Also, the bank has had to adjust to the loss of financial support from the Federal Government earlier than originally envisioned and has had to contend with much turmoil resulting from changes made within its organization.
In addition, the bank is in the process of establishing the separate corporation provided for by the 1981 amendments to carry out title II activities and only time will tell how effective this organization will be in carrying out its responsibilities and in obtaining the necessary funds to do so.
Mr. Chairman, this concludes my statement. We will be pleased to respond to your questions.
[Mr. Peach's prepared statement, on behalf of the U.S. General Accounting Office, follows:]
J. DEXTER PEACH, DIRECTOR
SUBCOMMITTEE ON FINANCIAL INSTITUTIONS
THE NATIONAL CONSUMER COOPERATIVE BANK
Mr. Chairman and Members of the Subcommittee:
We appreciate the opportunity to be here today to discuss our review of selected matters concerning the National Consumer Cooperative Bank.
The Bank, established by the National Consumer Cooperative Bank Act (12 U.S.C. 3001 et. seq.) in August 1978 to provide financial and technical assistance to consumer, housing, and producer cooperatives has had a turbulent history. Within a year from the date the Bank made its first loan and before its regional offices were fully operational, the Administration moved to abolish it. The Congress in amendments to the act dated August 13, 1981, chose to convert the Bank from mixed ownership government corporation to a congressionally chartered financial institution and transferred control of the Bank from
the Federal Government to the Bank's shareholders. In addition, the amendments converted class A stock held by the U.S. Treasury ang the remainder of the Federal Government's capital commitment totaling $184 million into capital notes. Also the amendments did not provide for future Federal appropriations for the Bank's program administration.
Title II of the original act established a Self-Help Office to loan to less creditworthy cooperatives and administer developmental and outreach activities. The amendments, however, required the Bank's Board of Directors to establish a nonprofit corporation to perform these functions in the future. These changes coupled with controversial organizational changes in June 1981 and a large turnover of Bank employees through dismissals, resignations, and job abolishments have had a negative impact on the Bank. This is reflected in a low quality loan portfolio as reported by the Farm Credit Administration, negative publicity and charges of wrongdoing, low employee morale, and a disillusioned cooperative community.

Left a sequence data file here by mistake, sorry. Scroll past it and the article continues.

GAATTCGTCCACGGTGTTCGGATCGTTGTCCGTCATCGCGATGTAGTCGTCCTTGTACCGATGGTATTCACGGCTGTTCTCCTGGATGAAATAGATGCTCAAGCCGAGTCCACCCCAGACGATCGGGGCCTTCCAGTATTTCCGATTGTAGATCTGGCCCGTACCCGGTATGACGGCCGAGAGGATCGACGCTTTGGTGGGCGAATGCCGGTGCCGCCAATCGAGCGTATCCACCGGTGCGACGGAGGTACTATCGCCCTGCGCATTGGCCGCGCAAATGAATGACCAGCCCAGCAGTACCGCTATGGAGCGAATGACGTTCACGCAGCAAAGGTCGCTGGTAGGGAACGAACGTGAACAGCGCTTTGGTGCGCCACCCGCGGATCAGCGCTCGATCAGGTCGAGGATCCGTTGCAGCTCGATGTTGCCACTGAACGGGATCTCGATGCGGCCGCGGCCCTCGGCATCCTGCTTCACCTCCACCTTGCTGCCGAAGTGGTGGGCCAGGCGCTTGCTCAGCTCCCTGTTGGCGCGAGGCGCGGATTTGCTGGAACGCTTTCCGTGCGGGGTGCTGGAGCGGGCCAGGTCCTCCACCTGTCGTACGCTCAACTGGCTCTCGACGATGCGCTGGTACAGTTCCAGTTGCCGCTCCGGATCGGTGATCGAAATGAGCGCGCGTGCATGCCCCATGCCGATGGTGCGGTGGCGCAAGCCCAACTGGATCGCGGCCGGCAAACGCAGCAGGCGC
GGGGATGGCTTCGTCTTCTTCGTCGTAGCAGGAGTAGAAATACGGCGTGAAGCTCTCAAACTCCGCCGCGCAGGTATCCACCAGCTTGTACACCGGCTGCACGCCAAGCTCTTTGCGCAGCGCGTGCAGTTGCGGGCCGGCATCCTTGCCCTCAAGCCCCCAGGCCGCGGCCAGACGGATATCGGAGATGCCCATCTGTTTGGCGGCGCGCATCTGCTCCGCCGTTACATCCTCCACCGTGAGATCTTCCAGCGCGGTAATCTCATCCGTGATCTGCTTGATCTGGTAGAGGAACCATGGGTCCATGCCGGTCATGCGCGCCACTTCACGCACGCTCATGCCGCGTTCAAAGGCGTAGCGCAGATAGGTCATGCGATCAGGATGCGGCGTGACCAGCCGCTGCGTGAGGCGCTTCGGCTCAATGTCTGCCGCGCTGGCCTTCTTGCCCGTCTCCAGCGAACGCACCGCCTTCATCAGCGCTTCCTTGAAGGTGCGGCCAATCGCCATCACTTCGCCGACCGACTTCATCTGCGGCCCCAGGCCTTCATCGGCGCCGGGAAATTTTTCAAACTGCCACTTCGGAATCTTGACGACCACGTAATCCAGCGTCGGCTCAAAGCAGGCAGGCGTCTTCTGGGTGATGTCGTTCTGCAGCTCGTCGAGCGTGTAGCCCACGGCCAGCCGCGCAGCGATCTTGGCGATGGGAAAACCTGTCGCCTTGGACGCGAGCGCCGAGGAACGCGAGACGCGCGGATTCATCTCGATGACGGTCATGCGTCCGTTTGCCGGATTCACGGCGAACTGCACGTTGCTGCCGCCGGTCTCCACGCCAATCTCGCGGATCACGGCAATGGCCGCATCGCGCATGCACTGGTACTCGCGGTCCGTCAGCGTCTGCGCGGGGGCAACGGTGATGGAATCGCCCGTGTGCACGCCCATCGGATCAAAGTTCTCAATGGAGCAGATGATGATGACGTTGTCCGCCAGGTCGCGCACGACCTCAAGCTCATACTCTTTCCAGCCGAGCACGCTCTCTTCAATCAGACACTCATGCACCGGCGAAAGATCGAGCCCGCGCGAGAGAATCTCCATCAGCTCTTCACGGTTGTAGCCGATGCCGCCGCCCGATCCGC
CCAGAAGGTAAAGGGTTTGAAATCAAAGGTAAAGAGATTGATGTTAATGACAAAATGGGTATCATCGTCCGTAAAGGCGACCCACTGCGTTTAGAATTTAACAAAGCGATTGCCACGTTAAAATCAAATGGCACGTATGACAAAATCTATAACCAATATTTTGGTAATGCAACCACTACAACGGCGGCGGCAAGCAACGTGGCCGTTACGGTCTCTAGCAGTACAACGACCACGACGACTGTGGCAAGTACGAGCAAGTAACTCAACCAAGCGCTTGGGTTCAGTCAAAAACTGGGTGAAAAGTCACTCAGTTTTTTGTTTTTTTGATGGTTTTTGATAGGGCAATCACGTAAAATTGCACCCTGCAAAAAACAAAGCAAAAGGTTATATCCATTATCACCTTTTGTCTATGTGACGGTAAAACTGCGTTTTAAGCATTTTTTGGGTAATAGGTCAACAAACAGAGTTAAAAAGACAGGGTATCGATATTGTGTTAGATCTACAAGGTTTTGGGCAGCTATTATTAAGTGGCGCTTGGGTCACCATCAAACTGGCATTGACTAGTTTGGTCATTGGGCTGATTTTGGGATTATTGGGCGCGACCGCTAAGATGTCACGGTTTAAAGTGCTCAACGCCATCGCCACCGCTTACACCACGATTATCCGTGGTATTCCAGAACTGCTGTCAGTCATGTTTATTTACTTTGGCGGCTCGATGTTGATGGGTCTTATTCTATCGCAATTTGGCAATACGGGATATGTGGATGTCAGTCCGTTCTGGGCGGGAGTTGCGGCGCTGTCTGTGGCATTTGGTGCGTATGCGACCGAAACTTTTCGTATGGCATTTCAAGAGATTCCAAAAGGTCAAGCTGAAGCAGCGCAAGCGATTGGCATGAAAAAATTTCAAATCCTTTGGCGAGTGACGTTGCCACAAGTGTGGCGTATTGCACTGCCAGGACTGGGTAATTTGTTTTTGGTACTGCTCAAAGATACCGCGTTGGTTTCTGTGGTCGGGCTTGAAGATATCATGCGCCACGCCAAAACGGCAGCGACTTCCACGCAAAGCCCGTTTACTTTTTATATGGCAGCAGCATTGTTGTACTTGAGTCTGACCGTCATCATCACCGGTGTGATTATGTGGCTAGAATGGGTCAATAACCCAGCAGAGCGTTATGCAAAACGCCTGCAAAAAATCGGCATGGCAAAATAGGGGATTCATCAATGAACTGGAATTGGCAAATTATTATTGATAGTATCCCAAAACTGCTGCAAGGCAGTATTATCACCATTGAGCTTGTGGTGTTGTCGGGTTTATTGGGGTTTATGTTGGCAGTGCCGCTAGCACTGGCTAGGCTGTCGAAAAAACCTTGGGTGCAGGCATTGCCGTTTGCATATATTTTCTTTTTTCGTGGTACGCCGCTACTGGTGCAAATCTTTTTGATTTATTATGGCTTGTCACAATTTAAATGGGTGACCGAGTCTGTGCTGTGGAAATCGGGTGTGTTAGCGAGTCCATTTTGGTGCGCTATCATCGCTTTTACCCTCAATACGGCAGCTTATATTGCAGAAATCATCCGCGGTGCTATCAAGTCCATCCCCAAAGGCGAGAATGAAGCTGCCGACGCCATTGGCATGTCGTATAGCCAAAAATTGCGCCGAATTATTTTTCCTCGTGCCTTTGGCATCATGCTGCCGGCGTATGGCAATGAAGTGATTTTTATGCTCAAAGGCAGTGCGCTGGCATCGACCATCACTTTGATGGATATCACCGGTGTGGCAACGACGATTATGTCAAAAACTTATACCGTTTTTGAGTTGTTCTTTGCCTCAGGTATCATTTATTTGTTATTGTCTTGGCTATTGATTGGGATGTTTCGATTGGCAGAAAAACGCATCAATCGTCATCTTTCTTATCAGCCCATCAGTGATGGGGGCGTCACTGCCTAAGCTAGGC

At your request Mr. Chairman, we reviewed the Bank's operations from inception concentrating on Title II non-loan activities, regional operations, the 1982 process for electing nine board members, the contracting process, the organizational structure, communication methods, personnel matters, conflictof-interest policies, and the legality of one loan. We reported separately on the legality of a $5.2 million loan to the Dunbar No. 1 Cooperative Housing Corporation and the adequacy of the Bank's conflict-of-interest policies by letter dated December 16, 1982.
We have now completed our field work on the remaining items and are in the process of preparing our draft report which we expect to furnish to the Bank for formal comment in the near future. At this time I will briefly summarize our preliminary findings and conclusions.